MOREHAY, William, of Exeter, Devon.

Published in The History of Parliament: the House of Commons 1386-1421, ed. J.S. Roskell, L. Clark, C. Rawcliffe., 1993
Available from Boydell and Brewer

Constituency

Dates

1402
1407

Family and Education


Offices Held

Attorney for the city of Exeter Mich. 1398-1405.1

Biography

In 1390 the parson of Shobrooke impleaded Morehay and the former escheator of Devon, John Aston I*, in an assize of novel disseisin regarding a freehold at West Raddon. William Hankford, then a serjeant-at-law, supported the defendants on the ground that the premises had been seized by Aston acting in his official capacity, with Morehay presumably as his deputy. In 1397 the latter was associated with two leading Devonshire landowners, John Copplestone and Henry Fulford, in a final concord enrolled in the court of common pleas concerning a moiety of the manors of Talaton and Yarnscombe.2 Morehay’s many other appearances in the central courts suggest that although he did act as an attorney at the local assizes, his man practice was at Westminster.3 Indeed, it was while serving as the official legal representative in the central courts for the city of Exeter that he was first returned to Parliament, having been exonerated from payment of the charge for admission to the freedom of the city on 6 Jan. 1399 in view of his office. His annual fee was 13s.4d. During the Parliament of 1407, which met at Gloucester, Morehay acted on behalf of a fellow Member of the Commons, Robert Archer, one of the parliamentary burgesses for Winchester, in a suit brought by merchants of Salisbury.4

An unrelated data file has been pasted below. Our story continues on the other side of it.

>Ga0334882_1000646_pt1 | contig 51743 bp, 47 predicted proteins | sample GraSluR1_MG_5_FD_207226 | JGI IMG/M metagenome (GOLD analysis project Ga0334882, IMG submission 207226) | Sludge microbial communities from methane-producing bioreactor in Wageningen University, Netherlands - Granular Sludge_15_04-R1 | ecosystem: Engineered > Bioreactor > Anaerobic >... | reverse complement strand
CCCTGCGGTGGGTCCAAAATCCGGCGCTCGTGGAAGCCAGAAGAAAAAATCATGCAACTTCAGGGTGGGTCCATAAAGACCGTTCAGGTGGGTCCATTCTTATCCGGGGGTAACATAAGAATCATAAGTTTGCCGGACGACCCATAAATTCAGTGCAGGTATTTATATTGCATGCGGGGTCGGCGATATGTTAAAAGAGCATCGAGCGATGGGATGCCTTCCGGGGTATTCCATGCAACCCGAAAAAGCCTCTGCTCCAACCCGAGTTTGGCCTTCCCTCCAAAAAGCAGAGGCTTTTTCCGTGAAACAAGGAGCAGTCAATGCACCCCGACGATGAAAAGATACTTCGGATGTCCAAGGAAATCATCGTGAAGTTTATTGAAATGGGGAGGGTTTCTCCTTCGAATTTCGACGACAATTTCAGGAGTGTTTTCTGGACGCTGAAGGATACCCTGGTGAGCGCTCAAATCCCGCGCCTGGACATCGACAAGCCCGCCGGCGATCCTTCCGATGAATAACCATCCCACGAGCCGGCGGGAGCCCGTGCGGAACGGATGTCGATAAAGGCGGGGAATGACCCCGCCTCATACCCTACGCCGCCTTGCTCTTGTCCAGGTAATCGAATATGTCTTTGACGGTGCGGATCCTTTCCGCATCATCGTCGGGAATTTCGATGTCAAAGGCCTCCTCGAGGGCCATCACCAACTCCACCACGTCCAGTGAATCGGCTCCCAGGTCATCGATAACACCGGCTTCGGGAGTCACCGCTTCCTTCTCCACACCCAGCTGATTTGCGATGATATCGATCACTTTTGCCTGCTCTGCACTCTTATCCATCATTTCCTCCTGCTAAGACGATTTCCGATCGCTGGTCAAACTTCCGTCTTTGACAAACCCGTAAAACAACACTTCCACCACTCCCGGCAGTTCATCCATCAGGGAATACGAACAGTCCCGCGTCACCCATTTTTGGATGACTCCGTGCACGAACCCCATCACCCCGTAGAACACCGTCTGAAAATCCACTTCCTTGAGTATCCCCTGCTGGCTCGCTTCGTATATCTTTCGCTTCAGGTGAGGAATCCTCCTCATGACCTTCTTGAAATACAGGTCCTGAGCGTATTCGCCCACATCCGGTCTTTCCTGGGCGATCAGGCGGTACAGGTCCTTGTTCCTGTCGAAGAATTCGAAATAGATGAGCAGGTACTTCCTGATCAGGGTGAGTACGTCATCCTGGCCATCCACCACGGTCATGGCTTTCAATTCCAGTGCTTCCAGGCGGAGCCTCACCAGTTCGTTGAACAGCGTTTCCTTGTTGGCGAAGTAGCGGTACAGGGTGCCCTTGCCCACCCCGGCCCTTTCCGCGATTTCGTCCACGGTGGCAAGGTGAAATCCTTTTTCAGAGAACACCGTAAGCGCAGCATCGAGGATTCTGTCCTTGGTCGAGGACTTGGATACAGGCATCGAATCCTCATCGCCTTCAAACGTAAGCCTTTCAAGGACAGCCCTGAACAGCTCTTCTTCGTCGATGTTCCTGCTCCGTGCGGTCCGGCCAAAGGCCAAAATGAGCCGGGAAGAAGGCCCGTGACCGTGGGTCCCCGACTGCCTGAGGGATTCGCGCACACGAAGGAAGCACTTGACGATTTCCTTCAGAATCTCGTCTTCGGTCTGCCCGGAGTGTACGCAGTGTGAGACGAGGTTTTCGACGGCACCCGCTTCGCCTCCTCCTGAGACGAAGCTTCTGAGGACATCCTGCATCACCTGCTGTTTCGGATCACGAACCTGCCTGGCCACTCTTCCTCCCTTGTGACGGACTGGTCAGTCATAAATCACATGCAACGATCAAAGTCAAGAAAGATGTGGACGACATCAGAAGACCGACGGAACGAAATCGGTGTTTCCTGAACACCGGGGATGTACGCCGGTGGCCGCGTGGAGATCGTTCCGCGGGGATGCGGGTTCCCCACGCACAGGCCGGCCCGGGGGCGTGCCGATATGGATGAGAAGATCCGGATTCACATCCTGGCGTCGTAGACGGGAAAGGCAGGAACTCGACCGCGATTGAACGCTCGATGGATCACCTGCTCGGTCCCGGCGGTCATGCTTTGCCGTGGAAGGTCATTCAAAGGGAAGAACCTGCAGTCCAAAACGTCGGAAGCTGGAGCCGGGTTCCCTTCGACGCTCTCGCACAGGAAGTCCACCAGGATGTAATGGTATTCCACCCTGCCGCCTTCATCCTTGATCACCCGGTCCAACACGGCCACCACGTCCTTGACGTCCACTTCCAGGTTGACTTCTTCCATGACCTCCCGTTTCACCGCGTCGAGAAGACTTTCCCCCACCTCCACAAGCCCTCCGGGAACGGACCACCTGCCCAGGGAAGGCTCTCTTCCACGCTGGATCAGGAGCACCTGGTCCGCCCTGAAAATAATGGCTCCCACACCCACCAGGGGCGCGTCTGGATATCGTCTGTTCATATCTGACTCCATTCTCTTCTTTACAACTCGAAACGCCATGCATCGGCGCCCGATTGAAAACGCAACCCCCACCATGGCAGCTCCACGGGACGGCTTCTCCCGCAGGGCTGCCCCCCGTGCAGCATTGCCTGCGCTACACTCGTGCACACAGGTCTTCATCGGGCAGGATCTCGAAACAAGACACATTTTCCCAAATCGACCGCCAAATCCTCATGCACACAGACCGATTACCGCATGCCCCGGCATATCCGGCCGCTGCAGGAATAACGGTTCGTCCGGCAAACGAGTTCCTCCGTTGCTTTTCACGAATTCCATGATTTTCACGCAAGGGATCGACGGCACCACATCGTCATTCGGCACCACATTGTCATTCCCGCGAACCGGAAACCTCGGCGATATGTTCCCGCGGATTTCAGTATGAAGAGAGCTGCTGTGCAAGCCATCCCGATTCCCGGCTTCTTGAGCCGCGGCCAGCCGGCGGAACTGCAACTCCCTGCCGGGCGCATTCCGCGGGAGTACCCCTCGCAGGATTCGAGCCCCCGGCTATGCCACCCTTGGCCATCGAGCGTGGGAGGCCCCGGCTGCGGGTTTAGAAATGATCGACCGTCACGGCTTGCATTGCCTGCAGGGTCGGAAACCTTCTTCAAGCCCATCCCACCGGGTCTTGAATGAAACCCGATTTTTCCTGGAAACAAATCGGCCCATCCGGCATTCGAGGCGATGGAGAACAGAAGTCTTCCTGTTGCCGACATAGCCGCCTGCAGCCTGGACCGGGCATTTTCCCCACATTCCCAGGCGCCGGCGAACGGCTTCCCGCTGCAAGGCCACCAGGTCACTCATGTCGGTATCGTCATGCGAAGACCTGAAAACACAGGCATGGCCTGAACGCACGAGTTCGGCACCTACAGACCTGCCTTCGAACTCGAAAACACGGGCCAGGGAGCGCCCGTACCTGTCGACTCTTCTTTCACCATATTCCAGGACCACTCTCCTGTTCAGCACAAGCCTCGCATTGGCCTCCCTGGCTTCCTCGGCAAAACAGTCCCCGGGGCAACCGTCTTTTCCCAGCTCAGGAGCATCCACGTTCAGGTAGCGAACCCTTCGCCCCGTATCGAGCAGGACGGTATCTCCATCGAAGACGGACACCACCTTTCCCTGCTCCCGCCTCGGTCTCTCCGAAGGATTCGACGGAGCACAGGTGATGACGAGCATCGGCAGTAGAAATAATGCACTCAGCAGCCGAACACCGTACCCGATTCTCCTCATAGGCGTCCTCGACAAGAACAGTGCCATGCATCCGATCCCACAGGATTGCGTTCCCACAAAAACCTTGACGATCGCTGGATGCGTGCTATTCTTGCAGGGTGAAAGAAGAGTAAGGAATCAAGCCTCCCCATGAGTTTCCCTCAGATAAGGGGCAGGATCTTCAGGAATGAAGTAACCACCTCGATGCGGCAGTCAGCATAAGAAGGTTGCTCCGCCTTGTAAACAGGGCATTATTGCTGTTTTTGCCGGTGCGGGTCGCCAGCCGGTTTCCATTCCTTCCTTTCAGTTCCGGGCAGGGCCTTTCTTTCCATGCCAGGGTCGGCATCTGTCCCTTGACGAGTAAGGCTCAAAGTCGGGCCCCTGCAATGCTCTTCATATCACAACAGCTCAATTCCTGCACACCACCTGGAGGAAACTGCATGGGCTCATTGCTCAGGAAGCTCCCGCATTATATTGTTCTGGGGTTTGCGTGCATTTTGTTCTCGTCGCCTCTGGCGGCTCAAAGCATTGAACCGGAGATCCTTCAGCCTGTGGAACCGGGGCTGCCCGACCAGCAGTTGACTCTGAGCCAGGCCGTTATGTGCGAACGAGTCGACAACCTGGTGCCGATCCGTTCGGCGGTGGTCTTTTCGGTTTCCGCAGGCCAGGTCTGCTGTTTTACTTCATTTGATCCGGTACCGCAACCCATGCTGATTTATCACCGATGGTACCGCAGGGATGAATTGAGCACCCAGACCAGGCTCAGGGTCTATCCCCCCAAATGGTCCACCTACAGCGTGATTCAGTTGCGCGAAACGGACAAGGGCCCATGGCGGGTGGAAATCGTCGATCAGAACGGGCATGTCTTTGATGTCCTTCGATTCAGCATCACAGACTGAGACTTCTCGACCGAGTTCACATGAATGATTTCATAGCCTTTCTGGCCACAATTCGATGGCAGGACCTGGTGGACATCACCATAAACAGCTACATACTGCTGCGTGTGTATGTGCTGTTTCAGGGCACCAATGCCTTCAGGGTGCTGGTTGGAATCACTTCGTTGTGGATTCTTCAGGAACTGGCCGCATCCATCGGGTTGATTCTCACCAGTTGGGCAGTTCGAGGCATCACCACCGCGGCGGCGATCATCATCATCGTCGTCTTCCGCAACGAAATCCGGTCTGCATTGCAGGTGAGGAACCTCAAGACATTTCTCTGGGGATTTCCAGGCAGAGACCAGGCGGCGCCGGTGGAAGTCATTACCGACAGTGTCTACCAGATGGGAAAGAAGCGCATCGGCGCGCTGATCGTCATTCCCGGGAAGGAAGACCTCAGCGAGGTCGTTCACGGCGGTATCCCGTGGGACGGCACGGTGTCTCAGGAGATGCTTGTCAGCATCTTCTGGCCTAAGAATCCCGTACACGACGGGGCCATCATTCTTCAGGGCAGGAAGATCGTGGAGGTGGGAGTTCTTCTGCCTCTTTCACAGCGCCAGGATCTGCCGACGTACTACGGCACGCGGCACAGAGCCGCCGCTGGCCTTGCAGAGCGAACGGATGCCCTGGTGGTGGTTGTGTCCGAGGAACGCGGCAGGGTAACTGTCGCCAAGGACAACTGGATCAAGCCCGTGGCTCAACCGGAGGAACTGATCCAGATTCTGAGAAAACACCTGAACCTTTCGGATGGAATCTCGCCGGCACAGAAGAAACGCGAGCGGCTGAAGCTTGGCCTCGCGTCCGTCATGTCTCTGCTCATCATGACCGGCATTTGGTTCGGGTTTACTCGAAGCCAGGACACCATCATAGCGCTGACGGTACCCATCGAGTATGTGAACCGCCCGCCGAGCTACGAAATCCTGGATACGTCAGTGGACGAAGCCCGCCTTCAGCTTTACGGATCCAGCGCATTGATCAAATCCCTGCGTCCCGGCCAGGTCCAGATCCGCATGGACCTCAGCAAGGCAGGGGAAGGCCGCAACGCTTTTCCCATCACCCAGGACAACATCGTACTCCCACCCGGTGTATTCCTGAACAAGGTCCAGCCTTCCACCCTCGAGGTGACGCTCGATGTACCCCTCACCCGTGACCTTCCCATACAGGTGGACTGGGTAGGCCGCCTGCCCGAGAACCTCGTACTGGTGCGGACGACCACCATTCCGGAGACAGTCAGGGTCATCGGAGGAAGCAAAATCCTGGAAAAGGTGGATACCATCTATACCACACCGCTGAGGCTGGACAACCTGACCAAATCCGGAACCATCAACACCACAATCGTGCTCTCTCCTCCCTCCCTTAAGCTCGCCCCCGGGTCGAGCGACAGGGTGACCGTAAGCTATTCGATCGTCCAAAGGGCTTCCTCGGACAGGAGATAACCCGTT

Morehay is last recorded in 1412 when he himself was again a defendant at the Exeter assizes. This time the charges were more serious: William Curyton alleged that, leading an armed band of malefactors, he had assaulted him, invaded his closes at Alphington, Exminster and Topsham, cut down his timber, broken the widows of his house and stolen goods wo